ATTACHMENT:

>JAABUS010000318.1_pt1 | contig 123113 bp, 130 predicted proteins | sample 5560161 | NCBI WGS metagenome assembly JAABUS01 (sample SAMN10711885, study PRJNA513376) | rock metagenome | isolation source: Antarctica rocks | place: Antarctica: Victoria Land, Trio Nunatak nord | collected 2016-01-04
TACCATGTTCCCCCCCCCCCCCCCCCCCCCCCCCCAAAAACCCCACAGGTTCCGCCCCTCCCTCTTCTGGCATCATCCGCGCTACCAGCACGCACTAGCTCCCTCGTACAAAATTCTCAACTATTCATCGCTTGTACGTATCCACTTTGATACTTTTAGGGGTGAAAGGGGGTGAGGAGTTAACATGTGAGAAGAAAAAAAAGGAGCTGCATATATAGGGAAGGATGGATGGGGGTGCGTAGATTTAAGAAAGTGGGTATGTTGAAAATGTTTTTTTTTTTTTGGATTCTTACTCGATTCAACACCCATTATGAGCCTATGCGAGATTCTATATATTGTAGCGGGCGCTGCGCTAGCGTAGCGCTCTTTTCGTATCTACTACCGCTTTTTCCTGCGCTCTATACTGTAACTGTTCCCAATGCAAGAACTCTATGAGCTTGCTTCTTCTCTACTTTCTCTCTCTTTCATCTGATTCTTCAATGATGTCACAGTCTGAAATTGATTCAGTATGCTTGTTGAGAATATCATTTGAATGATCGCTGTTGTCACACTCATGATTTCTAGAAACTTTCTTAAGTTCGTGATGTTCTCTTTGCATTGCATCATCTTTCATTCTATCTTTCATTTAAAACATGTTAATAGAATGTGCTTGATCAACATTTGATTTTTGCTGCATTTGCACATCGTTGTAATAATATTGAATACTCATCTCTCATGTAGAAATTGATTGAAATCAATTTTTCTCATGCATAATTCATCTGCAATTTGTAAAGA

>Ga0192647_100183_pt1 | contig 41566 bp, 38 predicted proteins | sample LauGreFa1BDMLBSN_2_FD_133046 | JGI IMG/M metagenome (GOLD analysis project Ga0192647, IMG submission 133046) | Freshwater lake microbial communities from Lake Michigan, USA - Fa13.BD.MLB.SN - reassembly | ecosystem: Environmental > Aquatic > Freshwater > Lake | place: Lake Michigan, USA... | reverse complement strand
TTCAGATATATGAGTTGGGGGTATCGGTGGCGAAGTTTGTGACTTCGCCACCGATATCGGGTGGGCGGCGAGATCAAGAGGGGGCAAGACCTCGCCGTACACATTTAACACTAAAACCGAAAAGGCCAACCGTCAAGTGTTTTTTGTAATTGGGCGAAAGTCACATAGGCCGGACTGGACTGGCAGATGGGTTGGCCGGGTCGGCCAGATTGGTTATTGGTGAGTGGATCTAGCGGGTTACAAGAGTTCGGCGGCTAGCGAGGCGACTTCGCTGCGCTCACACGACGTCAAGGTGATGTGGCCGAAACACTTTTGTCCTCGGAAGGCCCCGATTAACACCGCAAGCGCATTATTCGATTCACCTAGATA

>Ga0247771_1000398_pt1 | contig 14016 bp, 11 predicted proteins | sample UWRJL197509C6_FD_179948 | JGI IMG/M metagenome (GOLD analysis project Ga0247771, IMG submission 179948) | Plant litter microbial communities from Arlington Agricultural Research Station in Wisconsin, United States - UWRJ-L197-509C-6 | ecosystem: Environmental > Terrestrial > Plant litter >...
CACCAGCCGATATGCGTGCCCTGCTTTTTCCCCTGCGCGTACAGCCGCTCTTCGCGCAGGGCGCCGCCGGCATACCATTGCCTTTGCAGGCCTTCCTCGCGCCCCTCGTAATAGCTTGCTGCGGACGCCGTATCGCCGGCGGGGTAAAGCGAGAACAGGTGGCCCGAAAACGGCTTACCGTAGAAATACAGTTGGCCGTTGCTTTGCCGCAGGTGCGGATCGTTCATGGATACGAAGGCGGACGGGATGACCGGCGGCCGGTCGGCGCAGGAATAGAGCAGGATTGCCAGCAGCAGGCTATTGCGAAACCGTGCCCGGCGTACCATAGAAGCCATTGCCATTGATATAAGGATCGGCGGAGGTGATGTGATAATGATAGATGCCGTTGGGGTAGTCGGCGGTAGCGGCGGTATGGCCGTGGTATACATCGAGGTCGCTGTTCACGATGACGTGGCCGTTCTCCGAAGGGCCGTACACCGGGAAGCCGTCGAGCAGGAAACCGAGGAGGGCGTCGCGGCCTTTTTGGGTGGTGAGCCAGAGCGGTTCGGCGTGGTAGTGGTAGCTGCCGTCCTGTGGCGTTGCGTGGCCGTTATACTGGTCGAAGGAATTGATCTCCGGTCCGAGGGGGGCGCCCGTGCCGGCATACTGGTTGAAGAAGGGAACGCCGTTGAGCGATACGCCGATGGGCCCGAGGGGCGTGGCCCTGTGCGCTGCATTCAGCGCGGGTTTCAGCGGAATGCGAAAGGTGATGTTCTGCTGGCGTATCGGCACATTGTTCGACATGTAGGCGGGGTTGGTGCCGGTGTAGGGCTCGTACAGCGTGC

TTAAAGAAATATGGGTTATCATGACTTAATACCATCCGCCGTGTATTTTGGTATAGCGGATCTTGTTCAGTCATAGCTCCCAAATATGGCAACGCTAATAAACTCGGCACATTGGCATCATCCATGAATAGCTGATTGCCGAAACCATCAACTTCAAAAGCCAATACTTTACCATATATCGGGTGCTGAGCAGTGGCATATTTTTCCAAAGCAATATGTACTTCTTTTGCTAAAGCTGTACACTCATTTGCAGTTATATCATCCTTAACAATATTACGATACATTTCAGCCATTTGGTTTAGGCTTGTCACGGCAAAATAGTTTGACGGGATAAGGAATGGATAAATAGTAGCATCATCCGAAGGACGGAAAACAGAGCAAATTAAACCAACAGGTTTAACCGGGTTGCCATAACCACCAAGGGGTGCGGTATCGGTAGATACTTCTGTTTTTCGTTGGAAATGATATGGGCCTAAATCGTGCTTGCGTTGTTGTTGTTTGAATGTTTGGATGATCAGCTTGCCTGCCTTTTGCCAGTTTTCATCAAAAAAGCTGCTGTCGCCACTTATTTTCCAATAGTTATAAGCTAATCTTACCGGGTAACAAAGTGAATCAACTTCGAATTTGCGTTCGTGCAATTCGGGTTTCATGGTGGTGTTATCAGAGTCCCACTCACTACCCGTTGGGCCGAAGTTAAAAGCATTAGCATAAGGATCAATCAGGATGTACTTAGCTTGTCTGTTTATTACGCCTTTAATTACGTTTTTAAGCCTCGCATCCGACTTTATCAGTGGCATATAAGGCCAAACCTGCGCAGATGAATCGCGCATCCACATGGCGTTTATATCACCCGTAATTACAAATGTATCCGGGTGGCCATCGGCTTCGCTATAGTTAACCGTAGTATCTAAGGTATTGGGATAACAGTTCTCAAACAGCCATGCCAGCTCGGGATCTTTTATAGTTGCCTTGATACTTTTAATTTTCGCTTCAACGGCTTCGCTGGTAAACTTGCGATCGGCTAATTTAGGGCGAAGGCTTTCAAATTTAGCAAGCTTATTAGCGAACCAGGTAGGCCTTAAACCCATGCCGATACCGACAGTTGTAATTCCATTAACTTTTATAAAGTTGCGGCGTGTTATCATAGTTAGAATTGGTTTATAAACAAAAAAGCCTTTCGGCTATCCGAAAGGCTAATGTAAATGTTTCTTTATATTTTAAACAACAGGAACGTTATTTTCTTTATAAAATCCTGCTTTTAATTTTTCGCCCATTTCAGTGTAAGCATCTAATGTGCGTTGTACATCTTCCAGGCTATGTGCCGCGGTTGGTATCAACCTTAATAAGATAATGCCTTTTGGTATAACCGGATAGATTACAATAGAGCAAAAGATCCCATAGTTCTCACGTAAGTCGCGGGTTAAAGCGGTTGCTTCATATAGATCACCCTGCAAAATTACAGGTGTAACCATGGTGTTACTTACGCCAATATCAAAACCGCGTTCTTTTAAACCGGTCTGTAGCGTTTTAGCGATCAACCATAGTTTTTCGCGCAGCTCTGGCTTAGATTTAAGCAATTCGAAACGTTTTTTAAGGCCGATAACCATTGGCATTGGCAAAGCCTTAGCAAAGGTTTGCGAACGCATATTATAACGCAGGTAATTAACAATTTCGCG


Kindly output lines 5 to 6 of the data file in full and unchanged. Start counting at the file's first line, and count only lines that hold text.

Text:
>Ga0247771_1000398_pt1 | contig 14016 bp, 11 predicted proteins | sample UWRJL197509C6_FD_179948 | JGI IMG/M metagenome (GOLD analysis project Ga0247771, IMG submission 179948) | Plant litter microbial communities from Arlington Agricultural Research Station in Wisconsin, United States - UWRJ-L197-509C-6 | ecosystem: Environmental > Terrestrial > Plant litter >...
CACCAGCCGATATGCGTGCCCTGCTTTTTCCCCTGCGCGTACAGCCGCTCTTCGCGCAGGGCGCCGCCGGCATACCATTGCCTTTGCAGGCCTTCCTCGCGCCCCTCGTAATAGCTTGCTGCGGACGCCGTATCGCCGGCGGGGTAAAGCGAGAACAGGTGGCCCGAAAACGGCTTACCGTAGAAATACAGTTGGCCGTTGCTTTGCCGCAGGTGCGGATCGTTCATGGATACGAAGGCGGACGGGATGACCGGCGGCCGGTCGGCGCAGGAATAGAGCAGGATTGCCAGCAGCAGGCTATTGCGAAACCGTGCCCGGCGTACCATAGAAGCCATTGCCATTGATATAAGGATCGGCGGAGGTGATGTGATAATGATAGATGCCGTTGGGGTAGTCGGCGGTAGCGGCGGTATGGCCGTGGTATACATCGAGGTCGCTGTTCACGATGACGTGGCCGTTCTCCGAAGGGCCGTACACCGGGAAGCCGTCGAGCAGGAAACCGAGGAGGGCGTCGCGGCCTTTTTGGGTGGTGAGCCAGAGCGGTTCGGCGTGGTAGTGGTAGCTGCCGTCCTGTGGCGTTGCGTGGCCGTTATACTGGTCGAAGGAATTGATCTCCGGTCCGAGGGGGGCGCCCGTGCCGGCATACTGGTTGAAGAAGGGAACGCCGTTGAGCGATACGCCGATGGGCCCGAGGGGCGTGGCCCTGTGCGCTGCATTCAGCGCGGGTTTCAGCGGAATGCGAAAGGTGATGTTCTGCTGGCGTATCGGCACATTGTTCGACATGTAGGCGGGGTTGGTGCCGGTGTAGGGCTCGTACAGCGTGC